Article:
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|Keep your feet under your armpits or, for your driver, as wide as just outside your shoulders. (Kellie Stenzel/WorldGolf.com)|
Remember that you should devote 70 percent of your time to properly getting ready and 30 percent to execution. Just watch the pros. Don't hurry.
Stance: Keep your feet under your armpits or, for your driver, as wide as just outside your shoulders. The longer the club the wider the stance or the bigger the pedestal. Feel the balance and swing in balance.
Brace foot (that's the push foot): Keep it square to the target line, which is the straight line center ball to center of the cup.
Target foot (that's the one closest to the flag): Point it about 20 percent to 25 percent "pinnish." This will let you open the swinging door easily toward the pin and finish fully tall in comfort.
Seniors and golfers with articulation (joint) problems might even turn more to reduce or eliminate what we in the teaching profession call a "foot block," so much tightness in the hip, knee and ankle that you cannot turn all the way to the target and finish.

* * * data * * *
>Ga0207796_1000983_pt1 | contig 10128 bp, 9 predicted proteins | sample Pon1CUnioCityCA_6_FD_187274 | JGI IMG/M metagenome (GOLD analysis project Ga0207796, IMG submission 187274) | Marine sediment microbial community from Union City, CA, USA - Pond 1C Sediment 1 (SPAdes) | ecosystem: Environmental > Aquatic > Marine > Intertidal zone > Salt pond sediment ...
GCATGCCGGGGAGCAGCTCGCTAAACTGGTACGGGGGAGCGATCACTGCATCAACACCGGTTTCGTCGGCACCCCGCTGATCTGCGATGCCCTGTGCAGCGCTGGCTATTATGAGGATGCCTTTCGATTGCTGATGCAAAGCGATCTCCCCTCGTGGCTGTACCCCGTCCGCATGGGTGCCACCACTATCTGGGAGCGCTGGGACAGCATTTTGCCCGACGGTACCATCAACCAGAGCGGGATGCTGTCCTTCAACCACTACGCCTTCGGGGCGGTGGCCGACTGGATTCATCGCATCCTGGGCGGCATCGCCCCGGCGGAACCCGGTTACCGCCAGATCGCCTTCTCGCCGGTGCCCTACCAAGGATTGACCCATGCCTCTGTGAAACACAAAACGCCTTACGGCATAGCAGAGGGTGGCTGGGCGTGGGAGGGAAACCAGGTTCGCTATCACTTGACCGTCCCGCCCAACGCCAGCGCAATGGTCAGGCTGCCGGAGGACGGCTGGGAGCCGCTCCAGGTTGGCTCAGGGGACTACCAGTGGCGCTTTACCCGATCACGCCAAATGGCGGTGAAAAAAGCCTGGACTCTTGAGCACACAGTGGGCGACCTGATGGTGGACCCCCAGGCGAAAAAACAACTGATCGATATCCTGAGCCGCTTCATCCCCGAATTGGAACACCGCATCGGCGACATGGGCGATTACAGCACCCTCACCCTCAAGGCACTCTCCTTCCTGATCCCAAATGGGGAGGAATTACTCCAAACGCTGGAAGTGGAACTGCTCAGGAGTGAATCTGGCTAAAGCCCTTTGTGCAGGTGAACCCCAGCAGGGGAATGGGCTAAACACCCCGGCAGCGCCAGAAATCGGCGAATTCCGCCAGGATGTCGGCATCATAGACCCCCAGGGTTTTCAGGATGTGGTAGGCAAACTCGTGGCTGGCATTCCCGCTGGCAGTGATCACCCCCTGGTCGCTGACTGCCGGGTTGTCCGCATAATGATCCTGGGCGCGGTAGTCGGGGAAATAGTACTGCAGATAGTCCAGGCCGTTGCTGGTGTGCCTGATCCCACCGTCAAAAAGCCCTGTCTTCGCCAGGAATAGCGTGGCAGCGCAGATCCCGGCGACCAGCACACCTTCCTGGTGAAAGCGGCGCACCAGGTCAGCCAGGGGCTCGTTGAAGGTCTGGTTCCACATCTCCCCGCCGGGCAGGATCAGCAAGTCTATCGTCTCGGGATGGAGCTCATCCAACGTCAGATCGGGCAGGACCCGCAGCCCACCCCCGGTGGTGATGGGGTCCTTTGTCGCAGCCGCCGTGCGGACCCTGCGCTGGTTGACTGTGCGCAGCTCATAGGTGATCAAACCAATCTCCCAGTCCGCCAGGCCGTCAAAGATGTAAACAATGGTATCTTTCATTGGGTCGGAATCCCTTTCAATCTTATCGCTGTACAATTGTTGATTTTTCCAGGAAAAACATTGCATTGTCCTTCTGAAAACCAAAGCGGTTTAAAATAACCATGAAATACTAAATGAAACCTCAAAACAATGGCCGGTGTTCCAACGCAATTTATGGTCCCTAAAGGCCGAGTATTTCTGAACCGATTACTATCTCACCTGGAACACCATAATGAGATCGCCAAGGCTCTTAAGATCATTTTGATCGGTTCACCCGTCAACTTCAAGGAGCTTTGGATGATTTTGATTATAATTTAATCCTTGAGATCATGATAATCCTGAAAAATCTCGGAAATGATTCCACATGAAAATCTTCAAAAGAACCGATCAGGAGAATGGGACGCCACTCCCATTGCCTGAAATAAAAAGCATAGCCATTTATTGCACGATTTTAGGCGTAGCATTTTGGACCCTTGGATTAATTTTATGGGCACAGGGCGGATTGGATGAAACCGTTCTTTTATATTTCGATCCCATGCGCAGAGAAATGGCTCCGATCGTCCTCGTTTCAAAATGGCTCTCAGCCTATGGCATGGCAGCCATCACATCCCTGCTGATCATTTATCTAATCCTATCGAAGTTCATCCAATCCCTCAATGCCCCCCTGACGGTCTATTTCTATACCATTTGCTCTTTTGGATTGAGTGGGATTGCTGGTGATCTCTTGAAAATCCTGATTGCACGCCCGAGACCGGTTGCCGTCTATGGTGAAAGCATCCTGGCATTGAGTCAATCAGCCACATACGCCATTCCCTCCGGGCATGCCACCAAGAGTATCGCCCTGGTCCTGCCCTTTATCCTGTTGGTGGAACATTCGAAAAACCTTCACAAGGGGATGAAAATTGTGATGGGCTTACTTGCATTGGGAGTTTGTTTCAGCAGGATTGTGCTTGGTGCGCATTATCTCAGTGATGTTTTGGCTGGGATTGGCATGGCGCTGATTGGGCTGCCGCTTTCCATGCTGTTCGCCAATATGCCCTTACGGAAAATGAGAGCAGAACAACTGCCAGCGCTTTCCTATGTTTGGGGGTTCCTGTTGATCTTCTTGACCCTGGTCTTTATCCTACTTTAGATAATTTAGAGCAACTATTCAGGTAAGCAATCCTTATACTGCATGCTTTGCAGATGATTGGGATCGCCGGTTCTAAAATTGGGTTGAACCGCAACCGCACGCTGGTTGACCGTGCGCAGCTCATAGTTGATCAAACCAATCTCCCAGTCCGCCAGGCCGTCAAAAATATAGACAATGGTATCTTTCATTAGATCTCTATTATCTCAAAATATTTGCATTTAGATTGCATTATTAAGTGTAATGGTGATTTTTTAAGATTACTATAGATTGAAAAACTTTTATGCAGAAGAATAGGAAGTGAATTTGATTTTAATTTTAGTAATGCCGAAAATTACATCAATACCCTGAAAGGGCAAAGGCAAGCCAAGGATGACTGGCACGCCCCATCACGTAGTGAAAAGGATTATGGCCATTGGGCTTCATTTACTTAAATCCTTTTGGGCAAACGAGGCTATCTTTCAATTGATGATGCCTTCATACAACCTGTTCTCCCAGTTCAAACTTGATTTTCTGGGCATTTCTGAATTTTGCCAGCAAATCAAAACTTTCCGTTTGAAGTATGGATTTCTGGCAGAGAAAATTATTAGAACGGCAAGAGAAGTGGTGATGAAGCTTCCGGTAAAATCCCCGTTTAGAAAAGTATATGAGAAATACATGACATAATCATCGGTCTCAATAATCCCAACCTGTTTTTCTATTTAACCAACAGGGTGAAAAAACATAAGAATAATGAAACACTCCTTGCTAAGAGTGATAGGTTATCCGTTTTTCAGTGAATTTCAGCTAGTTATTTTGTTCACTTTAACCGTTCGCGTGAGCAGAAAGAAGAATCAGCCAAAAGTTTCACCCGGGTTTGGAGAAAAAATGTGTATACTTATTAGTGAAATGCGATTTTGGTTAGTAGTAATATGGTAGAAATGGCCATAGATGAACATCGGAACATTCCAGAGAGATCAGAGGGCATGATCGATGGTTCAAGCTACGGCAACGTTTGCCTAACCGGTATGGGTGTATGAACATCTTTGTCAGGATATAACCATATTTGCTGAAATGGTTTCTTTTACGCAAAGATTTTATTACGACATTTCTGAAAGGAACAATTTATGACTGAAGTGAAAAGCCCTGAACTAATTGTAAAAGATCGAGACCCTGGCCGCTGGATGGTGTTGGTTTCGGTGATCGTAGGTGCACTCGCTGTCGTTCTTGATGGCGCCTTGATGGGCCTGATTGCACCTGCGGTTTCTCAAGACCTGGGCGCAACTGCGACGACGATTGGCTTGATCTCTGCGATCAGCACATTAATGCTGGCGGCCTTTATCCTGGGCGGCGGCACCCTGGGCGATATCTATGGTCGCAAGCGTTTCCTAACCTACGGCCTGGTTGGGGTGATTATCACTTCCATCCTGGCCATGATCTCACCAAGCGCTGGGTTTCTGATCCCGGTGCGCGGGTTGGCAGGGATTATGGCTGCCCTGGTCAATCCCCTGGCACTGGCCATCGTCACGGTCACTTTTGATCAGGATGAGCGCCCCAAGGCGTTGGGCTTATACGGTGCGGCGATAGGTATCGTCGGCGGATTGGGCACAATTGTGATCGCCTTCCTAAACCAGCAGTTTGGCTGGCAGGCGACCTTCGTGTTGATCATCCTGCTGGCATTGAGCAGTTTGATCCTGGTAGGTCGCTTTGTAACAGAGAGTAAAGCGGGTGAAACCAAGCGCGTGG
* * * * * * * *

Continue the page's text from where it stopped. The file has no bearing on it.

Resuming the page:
What are we talking about? Here is one of our very fundamental 3 Cs: comfort! If it does not feel comfortable in golf, it is likely not correct.
Alignment: I am a foot fetishist, and you would be well-served to pay attention to your feet. They are the foundation of your good swing. The line through your toes (brace foot to target foot) should point down the middle of the fairway to the pin. Aim your gunsight to the quarter. There are some foot variations, but this is a safe rule.
Aim your feet in balance and comfort. It will work.
July 14, 2003
Karl Fischer has spent some 35-plus plus years teaching golf nationally and internationally earning the title of "IGAD-Doctorate," "CIMTP-Certified International Master Teaching Professional," "CMCB-Certified Master Club-Builder" and "CGC-Certified Golf Clinician." He has written six golf books, thousands of editorials, tips, "Bullet-Proof Drills" and much more. He can be reached at KF@555golf.com or by phone at (817) 673-8888.
While live lessons from a good golf professional are always better, if you're going to learn to play or improve your game on your own, the "Butch Harmon About Golf presented by Titleist" series is about as good as it gets. The two-DVD set, which costs $79.95, is broken down into six sections and is very well organized, Mike Bailey writes.
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